Homer on life: “Kids, you tried your best and failed miserably. The lesson is, never try.”


He says these things with earnestness and genuine belief, and because he thinks he’s doing the right thing.


Doing the right thing, living with some kind of moral compass, is actually a strong force in “The Simpsons.” Bart, too, is not the scofflaw he appears to be on the surface. For all his scheming and tricks, Bart is at his heart a populist and an egalitarian. He doesn’t actually hate Principal Skinner—Bart just knows he’s supposed to battle The Man because he wants his freedom, like everyone else.


Yet, in way, all of that is over-thinking “The Simpsons.” The reason why it’s lasted so long, the reason why “The Simpsons Movie” feels nearly akin to a Beatles reunion for some, is that it is, first of all, a very, very funny show.


The writing for years and years has been understated and nimble, even though there’s plenty of visual slapstick. The yucks have always played out at a bunch of levels, including the laugh-out-loud moments, the digging irony, and the real gold—those moments that fans talk about years later, like, say, that rock n’ roll camp.


But it’s easy to over-think “The Simpsons,” which is also part of its magic. Dissertations have been written about the series. College classes have critiqued the show. It’s been examined for its impact and commentary on sociology, philosophy, science, mathematics and religion. This spring, a study in Australia said “The Simpsons” might even help fight mental illness—people might not feel so isolated because they can relate to the characters. Plus, the study figured out, it makes folks laugh.


That gets to the crux of it. Relatable characters who make you laugh. “The Simpsons” is the brainchild of Matt Groening, and it started in 1987 as a series of 30-second spots that ran between sketches on Fox’s “The Tracy Ullman Show.”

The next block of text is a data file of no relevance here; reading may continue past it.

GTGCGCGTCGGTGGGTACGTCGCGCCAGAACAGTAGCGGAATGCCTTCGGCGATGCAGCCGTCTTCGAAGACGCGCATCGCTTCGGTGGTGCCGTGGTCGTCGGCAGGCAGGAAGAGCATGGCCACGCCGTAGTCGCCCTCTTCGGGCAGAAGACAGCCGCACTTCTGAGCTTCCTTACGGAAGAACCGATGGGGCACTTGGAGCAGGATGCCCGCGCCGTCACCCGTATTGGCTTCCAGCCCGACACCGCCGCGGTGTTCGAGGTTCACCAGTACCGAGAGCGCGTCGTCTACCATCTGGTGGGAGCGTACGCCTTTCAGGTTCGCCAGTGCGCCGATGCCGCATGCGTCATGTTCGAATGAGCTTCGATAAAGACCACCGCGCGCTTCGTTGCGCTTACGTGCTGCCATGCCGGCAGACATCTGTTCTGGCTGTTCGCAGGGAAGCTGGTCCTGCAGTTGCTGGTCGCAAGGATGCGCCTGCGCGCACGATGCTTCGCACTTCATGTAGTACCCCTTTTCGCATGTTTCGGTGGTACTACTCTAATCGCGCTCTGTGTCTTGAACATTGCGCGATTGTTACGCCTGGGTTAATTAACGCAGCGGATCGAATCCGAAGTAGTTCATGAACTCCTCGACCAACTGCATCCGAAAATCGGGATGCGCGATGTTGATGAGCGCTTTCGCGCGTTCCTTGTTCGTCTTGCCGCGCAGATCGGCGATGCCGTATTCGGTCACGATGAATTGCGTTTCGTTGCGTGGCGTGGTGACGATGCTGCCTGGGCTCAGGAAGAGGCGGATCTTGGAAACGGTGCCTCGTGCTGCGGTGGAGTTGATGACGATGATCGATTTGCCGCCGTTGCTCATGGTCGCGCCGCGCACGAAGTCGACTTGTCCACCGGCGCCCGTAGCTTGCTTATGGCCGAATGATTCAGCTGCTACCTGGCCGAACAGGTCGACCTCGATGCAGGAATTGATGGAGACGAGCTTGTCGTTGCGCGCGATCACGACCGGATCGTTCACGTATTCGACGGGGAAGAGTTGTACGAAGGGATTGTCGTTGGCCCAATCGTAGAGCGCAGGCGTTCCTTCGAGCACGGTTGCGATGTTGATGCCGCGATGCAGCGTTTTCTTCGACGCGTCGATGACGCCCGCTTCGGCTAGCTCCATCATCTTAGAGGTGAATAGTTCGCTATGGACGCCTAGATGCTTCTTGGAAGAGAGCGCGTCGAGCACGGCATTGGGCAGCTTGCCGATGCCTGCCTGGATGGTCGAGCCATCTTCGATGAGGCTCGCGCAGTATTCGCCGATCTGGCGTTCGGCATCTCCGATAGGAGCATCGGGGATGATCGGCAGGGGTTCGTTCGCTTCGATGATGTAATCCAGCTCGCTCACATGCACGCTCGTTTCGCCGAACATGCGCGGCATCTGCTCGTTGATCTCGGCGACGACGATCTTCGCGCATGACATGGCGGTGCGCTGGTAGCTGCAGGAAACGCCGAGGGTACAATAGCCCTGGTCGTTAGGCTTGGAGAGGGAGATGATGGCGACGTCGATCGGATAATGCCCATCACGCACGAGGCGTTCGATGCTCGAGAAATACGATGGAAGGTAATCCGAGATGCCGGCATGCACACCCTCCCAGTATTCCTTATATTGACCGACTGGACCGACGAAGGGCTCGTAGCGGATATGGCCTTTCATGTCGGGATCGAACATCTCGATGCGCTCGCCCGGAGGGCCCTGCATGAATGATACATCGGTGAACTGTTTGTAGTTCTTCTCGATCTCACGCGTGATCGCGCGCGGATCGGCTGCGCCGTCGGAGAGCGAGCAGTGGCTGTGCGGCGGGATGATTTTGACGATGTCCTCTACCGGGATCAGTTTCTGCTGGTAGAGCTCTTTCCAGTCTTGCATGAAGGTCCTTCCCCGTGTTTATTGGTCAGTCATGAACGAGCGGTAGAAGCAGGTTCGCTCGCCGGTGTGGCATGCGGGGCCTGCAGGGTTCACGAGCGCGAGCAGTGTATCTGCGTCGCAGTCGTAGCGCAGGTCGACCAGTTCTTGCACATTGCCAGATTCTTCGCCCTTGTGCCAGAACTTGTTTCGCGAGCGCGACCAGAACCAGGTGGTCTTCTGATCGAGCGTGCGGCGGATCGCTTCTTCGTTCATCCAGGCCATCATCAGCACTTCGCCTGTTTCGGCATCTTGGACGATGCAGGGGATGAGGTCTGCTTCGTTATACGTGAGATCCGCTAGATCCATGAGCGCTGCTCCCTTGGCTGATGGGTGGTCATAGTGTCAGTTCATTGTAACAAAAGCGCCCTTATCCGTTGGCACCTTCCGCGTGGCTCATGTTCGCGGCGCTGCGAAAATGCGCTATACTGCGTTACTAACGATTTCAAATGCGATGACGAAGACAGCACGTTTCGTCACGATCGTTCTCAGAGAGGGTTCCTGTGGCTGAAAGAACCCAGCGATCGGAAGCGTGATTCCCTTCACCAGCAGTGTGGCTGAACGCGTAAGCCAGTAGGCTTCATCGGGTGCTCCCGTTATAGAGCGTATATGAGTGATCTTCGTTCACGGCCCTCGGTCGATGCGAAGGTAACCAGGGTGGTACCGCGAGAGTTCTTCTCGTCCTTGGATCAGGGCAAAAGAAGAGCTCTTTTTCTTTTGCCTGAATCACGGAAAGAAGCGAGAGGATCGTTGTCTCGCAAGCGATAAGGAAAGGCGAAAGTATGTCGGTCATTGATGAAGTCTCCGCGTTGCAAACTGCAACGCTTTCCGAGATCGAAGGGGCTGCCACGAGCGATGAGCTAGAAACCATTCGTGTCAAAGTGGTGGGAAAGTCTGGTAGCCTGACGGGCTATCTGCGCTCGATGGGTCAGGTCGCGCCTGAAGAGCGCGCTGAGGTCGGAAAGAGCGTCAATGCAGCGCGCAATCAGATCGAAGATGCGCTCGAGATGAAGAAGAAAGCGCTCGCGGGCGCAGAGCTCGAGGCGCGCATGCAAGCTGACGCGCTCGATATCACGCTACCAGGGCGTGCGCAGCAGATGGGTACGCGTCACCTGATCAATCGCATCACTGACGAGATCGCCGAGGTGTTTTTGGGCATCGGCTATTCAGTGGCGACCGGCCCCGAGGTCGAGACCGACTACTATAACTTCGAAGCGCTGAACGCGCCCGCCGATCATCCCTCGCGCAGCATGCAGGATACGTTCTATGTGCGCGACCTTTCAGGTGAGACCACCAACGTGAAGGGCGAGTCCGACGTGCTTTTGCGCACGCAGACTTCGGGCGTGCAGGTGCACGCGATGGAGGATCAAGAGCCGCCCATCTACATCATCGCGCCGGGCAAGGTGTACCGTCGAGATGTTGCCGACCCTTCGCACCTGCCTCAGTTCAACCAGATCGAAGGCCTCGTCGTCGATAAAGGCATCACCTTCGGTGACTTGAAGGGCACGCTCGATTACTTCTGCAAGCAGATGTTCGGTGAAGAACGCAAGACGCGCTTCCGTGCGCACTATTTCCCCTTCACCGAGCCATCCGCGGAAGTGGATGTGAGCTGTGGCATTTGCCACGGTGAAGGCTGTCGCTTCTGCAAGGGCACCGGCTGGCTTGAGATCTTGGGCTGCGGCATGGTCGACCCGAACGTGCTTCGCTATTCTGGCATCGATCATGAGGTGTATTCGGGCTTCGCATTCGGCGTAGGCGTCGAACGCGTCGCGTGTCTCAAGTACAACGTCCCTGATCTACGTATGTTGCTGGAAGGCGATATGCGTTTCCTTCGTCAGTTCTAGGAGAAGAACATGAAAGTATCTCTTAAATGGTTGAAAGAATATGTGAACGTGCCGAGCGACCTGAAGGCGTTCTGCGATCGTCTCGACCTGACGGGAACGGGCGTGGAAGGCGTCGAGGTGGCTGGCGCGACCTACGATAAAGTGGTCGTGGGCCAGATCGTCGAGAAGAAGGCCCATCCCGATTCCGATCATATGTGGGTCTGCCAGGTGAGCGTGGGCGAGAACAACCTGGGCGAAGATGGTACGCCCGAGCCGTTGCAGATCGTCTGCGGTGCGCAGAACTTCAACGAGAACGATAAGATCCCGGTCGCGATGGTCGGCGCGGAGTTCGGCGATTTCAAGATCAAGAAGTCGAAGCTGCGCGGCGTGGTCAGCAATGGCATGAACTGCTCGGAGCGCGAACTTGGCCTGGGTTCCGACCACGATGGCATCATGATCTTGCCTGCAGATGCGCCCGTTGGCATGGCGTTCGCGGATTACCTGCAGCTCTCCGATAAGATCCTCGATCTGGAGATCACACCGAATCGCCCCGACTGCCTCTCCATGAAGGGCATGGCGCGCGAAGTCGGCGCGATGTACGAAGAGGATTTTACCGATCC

On Dec. 17, 1989, “The Simpsons” premiered on Fox and immediately got the public scolds pointing and whining that Bart was a bad influence because he didn’t respect authority and because he pushed such anarchistic ideas as skipping school.


But critics and fans immediately realized they had found a mother lode, and we’re still learning how rich it is.


“The Simpsons” was the first successful prime-time cartoon since “The Flintstones” and “The Jetsons” of the 1960s, and it taught comedy writers that they could do more and say more with animated characters.


“The Simpsons’” lineage is directly traceable through animated shows like “Beavis and Butt-Head,” “King of the Hill,” “South Park” and “Family Guy,” but its DNA can be found in many, many of the great television comedies—the range goes from “Arrested Development” to “Scrubs” to even “Everybody Loves Raymond.” That influence comes from its gentle irreverence, its intelligence and speed, and simply from how it set the bar for wit so enormously high.


It’s unfortunate that the current version of “The Simpsons” has lost a comedic step or two, and it suffers by comparison to the best years of the show. But all signs are that “The Simpsons Movie” will have all the traits of the classic days, which is to say subversive, absurd, toweringly dopey and incredibly smart. And Homer, Bart and the family will, despite themselves, probably end up doing the right thing, because it wouldn’t be “The Simpsons” if they didn’t.